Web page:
Remote, distributed engineering teams often rely on periodic in-person offsites or meetups to forge the kind of personal connections that contribute to a great, collaborative working environment.
However, with the restrictions we are all experiencing due to COVID-19, it could be a while before we’re able to get our teams together IRL. So today we tried two things for our group’s virtual all hands meeting on Google Meet.
We can’t supply donuts or catered lunch or dinners out right now, but we can provide a #distributedtreat. I sent each of my folks a $5 Target card to get themselves something to enjoy during our meeting. Why Target? My folks are located all around the US, and I know that Target will likely be both near their homes and reliably open during COVID-19 restrictions. They allow gift cards to be emailed, so I don’t need to access employee private address information. And Target has salty snacks, sweet treats, beverages, and even produce. [Editor’s note: expensing gift cards is not allowed, so I decided to just do it on my own dime. #totallyworthit]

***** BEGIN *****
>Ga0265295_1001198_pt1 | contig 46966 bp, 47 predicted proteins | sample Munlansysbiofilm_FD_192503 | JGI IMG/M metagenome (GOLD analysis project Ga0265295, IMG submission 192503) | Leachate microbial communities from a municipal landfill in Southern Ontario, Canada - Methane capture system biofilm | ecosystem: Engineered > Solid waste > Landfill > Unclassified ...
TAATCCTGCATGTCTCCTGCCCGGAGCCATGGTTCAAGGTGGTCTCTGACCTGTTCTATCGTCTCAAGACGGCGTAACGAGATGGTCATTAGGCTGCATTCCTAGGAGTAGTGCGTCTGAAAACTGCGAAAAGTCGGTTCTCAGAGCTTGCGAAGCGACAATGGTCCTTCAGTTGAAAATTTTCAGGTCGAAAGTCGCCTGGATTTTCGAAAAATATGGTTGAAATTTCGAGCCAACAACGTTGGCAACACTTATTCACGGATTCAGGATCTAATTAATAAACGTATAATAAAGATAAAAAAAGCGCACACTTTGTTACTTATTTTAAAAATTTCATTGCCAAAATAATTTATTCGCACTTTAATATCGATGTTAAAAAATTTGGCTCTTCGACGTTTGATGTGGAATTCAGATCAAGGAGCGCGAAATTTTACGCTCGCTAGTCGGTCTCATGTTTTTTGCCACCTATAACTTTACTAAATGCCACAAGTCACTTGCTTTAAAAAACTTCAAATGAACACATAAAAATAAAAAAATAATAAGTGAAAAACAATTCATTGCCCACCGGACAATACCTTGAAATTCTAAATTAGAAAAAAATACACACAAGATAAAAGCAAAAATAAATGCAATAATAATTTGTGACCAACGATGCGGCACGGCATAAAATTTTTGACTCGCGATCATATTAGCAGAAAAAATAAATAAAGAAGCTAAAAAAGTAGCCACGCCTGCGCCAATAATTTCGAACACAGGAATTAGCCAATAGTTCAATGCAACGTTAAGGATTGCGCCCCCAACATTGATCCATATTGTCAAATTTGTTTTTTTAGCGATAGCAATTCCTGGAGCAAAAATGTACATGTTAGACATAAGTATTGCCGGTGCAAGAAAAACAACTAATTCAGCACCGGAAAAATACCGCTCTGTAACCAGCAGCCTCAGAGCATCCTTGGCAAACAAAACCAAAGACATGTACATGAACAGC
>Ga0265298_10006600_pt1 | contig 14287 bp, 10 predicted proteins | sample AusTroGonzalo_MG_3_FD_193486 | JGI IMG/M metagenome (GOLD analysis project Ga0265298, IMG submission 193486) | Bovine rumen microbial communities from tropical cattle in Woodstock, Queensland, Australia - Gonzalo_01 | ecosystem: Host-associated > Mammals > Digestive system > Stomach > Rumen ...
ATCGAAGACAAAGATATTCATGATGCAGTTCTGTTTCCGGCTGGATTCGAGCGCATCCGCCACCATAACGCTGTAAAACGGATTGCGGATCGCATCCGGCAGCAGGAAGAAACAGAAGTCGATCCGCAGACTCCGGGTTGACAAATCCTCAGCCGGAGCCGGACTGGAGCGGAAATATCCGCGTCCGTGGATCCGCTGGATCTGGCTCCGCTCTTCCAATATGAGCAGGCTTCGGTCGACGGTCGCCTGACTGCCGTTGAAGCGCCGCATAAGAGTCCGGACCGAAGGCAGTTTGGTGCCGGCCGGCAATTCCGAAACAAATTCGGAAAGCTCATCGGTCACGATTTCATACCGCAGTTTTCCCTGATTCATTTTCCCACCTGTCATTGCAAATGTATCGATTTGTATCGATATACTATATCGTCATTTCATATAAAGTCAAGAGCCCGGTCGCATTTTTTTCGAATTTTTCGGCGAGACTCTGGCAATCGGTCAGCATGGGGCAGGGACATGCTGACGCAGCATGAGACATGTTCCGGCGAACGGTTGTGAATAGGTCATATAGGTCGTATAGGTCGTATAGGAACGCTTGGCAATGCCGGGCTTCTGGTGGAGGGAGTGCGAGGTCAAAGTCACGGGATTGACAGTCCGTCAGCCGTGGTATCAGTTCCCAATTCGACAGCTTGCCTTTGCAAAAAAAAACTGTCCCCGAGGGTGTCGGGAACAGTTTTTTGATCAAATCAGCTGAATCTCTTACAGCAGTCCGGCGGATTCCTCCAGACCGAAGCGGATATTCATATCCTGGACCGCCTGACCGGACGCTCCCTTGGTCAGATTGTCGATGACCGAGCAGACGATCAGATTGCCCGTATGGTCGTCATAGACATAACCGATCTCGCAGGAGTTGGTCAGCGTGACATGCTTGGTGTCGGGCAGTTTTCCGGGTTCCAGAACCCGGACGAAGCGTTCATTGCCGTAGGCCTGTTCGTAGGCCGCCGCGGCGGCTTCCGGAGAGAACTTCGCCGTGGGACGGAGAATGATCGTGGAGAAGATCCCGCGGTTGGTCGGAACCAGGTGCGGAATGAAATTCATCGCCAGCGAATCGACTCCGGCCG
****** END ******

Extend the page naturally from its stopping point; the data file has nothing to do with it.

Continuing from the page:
Here are the treats some of my folks got for themselves:
Dark chocolate orange Lindt bar
German chocolate cupcake
Lemon ginger kombucha
Probiotic root beer
Protein smoothie with fresh fruits/veggies
Bollywood Theater Masala Chai
Chocolate croissant and bacon
“Ethically dubious coffee that went through the digestive system of a small mammal that someone gave me years ago because I ran out of coffee”
Treats in hand, we started the meeting with an overview of teams, people, and projects. We shared progress on our group’s long term strategy. With about twelve minutes left, we carved out time for a little fun in the form of…
Presentation Karaoke, aka Battle Decks. Our three participants had three minutes to present to the group using a deck made up of wacky incongruous slides in a funny, improv style. The slides auto-advance every 10 seconds. Some sample slides are below, which include memes, charts, architectural diagrams, etc., and which we crowdsourced from the group (in our version, we included the contributor’s handle):
It’s obviously fun to see people’s personalities emerge as they try to make sense out of the slides as they appear. The rest of the crew can also express themselves by having a hand in creating the slides. And it’s just total comedy as people really ham it up.
It turned out to be a great exercise that worked well for the the video conference format and had high parallel engagement on slack as we went along. And it only took 12 minutes out of our meeting.
Perhaps others can benefit from the sharing of this idea, and I hope to hear your creative ideas on how to help engineering teams connect and escape for a few minutes through the medicine of laughter. Comments here on Twitter: